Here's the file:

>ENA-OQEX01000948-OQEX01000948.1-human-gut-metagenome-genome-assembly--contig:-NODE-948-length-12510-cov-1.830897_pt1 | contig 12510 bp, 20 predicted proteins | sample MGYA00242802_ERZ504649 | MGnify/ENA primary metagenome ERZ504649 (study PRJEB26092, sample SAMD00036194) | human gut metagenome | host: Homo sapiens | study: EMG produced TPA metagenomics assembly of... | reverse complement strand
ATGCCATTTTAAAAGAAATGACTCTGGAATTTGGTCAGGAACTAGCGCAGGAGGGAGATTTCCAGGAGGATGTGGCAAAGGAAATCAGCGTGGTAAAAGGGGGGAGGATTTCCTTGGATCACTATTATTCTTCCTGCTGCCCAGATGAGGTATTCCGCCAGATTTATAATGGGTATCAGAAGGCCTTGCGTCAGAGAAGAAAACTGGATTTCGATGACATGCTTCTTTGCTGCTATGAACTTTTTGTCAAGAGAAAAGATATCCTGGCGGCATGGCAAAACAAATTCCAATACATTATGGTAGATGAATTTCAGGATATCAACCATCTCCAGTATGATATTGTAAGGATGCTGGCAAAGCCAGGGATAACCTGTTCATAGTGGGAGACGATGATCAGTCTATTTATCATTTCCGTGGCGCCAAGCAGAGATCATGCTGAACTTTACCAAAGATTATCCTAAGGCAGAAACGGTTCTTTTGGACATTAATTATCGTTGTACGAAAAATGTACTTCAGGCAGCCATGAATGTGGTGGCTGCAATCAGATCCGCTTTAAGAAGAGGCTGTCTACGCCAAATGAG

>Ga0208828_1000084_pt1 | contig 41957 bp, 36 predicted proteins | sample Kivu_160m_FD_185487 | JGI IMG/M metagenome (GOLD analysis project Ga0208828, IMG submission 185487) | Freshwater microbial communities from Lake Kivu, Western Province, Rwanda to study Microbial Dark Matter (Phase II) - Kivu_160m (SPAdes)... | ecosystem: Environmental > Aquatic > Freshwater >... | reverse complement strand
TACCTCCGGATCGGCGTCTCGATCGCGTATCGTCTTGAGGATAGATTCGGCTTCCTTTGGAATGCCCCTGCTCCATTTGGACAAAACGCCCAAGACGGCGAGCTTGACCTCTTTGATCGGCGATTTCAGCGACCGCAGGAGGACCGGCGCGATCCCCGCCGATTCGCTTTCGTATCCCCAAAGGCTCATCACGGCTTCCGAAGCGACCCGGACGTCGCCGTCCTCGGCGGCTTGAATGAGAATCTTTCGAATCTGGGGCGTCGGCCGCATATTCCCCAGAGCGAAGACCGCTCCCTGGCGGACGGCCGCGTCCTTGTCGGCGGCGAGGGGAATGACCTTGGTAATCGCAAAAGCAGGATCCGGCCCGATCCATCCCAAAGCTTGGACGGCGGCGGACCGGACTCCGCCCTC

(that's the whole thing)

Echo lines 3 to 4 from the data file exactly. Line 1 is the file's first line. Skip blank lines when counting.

>Ga0208828_1000084_pt1 | contig 41957 bp, 36 predicted proteins | sample Kivu_160m_FD_185487 | JGI IMG/M metagenome (GOLD analysis project Ga0208828, IMG submission 185487) | Freshwater microbial communities from Lake Kivu, Western Province, Rwanda to study Microbial Dark Matter (Phase II) - Kivu_160m (SPAdes)... | ecosystem: Environmental > Aquatic > Freshwater >... | reverse complement strand
TACCTCCGGATCGGCGTCTCGATCGCGTATCGTCTTGAGGATAGATTCGGCTTCCTTTGGAATGCCCCTGCTCCATTTGGACAAAACGCCCAAGACGGCGAGCTTGACCTCTTTGATCGGCGATTTCAGCGACCGCAGGAGGACCGGCGCGATCCCCGCCGATTCGCTTTCGTATCCCCAAAGGCTCATCACGGCTTCCGAAGCGACCCGGACGTCGCCGTCCTCGGCGGCTTGAATGAGAATCTTTCGAATCTGGGGCGTCGGCCGCATATTCCCCAGAGCGAAGACCGCTCCCTGGCGGACGGCCGCGTCCTTGTCGGCGGCGAGGGGAATGACCTTGGTAATCGCAAAAGCAGGATCCGGCCCGATCCATCCCAAAGCTTGGACGGCGGCGGACCGGACTCCGCCCTC